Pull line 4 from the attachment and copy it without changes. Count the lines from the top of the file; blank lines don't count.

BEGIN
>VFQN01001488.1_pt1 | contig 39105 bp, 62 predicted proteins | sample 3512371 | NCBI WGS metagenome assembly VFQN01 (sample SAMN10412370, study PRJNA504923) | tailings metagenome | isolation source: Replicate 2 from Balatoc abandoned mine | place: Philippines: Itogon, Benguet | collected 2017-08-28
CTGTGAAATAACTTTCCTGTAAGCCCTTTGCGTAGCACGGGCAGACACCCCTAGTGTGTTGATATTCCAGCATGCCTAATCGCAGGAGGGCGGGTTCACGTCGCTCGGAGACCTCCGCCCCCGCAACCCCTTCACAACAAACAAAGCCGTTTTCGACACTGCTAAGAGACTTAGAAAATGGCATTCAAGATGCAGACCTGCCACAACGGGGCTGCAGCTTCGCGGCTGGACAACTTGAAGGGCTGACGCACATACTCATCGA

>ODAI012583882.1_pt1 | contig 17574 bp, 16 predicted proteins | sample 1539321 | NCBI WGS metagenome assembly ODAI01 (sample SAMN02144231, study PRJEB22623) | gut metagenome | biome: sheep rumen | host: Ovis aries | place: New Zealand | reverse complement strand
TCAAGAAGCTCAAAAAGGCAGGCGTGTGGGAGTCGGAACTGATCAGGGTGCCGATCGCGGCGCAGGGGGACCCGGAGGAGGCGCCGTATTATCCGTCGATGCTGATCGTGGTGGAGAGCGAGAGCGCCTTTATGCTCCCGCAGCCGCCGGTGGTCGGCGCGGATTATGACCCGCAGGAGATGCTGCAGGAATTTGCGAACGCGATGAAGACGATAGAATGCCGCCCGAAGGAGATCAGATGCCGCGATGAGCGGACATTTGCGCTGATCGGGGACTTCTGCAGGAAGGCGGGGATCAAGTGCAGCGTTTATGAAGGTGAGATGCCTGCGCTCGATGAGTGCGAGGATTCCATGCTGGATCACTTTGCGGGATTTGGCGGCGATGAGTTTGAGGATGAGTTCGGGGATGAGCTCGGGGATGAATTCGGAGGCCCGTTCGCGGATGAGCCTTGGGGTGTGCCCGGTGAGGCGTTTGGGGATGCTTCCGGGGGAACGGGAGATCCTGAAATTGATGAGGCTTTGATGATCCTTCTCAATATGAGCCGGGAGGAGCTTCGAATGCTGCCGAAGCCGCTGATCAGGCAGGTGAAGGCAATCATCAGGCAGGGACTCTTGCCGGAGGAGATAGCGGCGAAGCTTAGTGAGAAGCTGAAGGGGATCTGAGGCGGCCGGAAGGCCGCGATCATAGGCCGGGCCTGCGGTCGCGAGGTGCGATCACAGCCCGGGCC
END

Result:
TCAAGAAGCTCAAAAAGGCAGGCGTGTGGGAGTCGGAACTGATCAGGGTGCCGATCGCGGCGCAGGGGGACCCGGAGGAGGCGCCGTATTATCCGTCGATGCTGATCGTGGTGGAGAGCGAGAGCGCCTTTATGCTCCCGCAGCCGCCGGTGGTCGGCGCGGATTATGACCCGCAGGAGATGCTGCAGGAATTTGCGAACGCGATGAAGACGATAGAATGCCGCCCGAAGGAGATCAGATGCCGCGATGAGCGGACATTTGCGCTGATCGGGGACTTCTGCAGGAAGGCGGGGATCAAGTGCAGCGTTTATGAAGGTGAGATGCCTGCGCTCGATGAGTGCGAGGATTCCATGCTGGATCACTTTGCGGGATTTGGCGGCGATGAGTTTGAGGATGAGTTCGGGGATGAGCTCGGGGATGAATTCGGAGGCCCGTTCGCGGATGAGCCTTGGGGTGTGCCCGGTGAGGCGTTTGGGGATGCTTCCGGGGGAACGGGAGATCCTGAAATTGATGAGGCTTTGATGATCCTTCTCAATATGAGCCGGGAGGAGCTTCGAATGCTGCCGAAGCCGCTGATCAGGCAGGTGAAGGCAATCATCAGGCAGGGACTCTTGCCGGAGGAGATAGCGGCGAAGCTTAGTGAGAAGCTGAAGGGGATCTGAGGCGGCCGGAAGGCCGCGATCATAGGCCGGGCCTGCGGTCGCGAGGTGCGATCACAGCCCGGGCC